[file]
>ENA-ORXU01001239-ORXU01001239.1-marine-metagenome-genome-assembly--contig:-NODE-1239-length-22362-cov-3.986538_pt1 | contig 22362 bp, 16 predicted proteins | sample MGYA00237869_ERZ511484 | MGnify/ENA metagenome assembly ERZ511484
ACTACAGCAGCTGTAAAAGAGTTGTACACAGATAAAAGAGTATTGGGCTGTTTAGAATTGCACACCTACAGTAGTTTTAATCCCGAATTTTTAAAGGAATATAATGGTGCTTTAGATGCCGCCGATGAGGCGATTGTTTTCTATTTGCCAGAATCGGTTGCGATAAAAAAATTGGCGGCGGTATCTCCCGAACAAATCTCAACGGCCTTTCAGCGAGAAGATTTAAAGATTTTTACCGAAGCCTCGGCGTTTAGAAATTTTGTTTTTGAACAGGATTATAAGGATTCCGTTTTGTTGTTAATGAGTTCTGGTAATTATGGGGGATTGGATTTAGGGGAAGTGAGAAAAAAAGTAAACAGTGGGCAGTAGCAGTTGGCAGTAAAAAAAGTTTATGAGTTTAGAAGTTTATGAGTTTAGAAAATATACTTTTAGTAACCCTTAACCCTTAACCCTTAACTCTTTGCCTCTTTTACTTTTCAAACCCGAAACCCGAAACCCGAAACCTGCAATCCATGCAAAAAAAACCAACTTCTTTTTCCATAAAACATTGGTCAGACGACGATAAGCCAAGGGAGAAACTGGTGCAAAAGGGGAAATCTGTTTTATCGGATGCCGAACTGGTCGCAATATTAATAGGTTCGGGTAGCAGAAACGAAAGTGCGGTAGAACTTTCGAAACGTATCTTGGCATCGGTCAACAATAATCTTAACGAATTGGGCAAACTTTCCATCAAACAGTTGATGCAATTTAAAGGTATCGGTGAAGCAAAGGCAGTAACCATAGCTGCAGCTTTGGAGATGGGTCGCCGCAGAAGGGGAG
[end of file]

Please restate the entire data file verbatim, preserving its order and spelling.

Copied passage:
>ENA-ORXU01001239-ORXU01001239.1-marine-metagenome-genome-assembly--contig:-NODE-1239-length-22362-cov-3.986538_pt1 | contig 22362 bp, 16 predicted proteins | sample MGYA00237869_ERZ511484 | MGnify/ENA metagenome assembly ERZ511484
ACTACAGCAGCTGTAAAAGAGTTGTACACAGATAAAAGAGTATTGGGCTGTTTAGAATTGCACACCTACAGTAGTTTTAATCCCGAATTTTTAAAGGAATATAATGGTGCTTTAGATGCCGCCGATGAGGCGATTGTTTTCTATTTGCCAGAATCGGTTGCGATAAAAAAATTGGCGGCGGTATCTCCCGAACAAATCTCAACGGCCTTTCAGCGAGAAGATTTAAAGATTTTTACCGAAGCCTCGGCGTTTAGAAATTTTGTTTTTGAACAGGATTATAAGGATTCCGTTTTGTTGTTAATGAGTTCTGGTAATTATGGGGGATTGGATTTAGGGGAAGTGAGAAAAAAAGTAAACAGTGGGCAGTAGCAGTTGGCAGTAAAAAAAGTTTATGAGTTTAGAAGTTTATGAGTTTAGAAAATATACTTTTAGTAACCCTTAACCCTTAACCCTTAACTCTTTGCCTCTTTTACTTTTCAAACCCGAAACCCGAAACCCGAAACCTGCAATCCATGCAAAAAAAACCAACTTCTTTTTCCATAAAACATTGGTCAGACGACGATAAGCCAAGGGAGAAACTGGTGCAAAAGGGGAAATCTGTTTTATCGGATGCCGAACTGGTCGCAATATTAATAGGTTCGGGTAGCAGAAACGAAAGTGCGGTAGAACTTTCGAAACGTATCTTGGCATCGGTCAACAATAATCTTAACGAATTGGGCAAACTTTCCATCAAACAGTTGATGCAATTTAAAGGTATCGGTGAAGCAAAGGCAGTAACCATAGCTGCAGCTTTGGAGATGGGTCGCCGCAGAAGGGGAG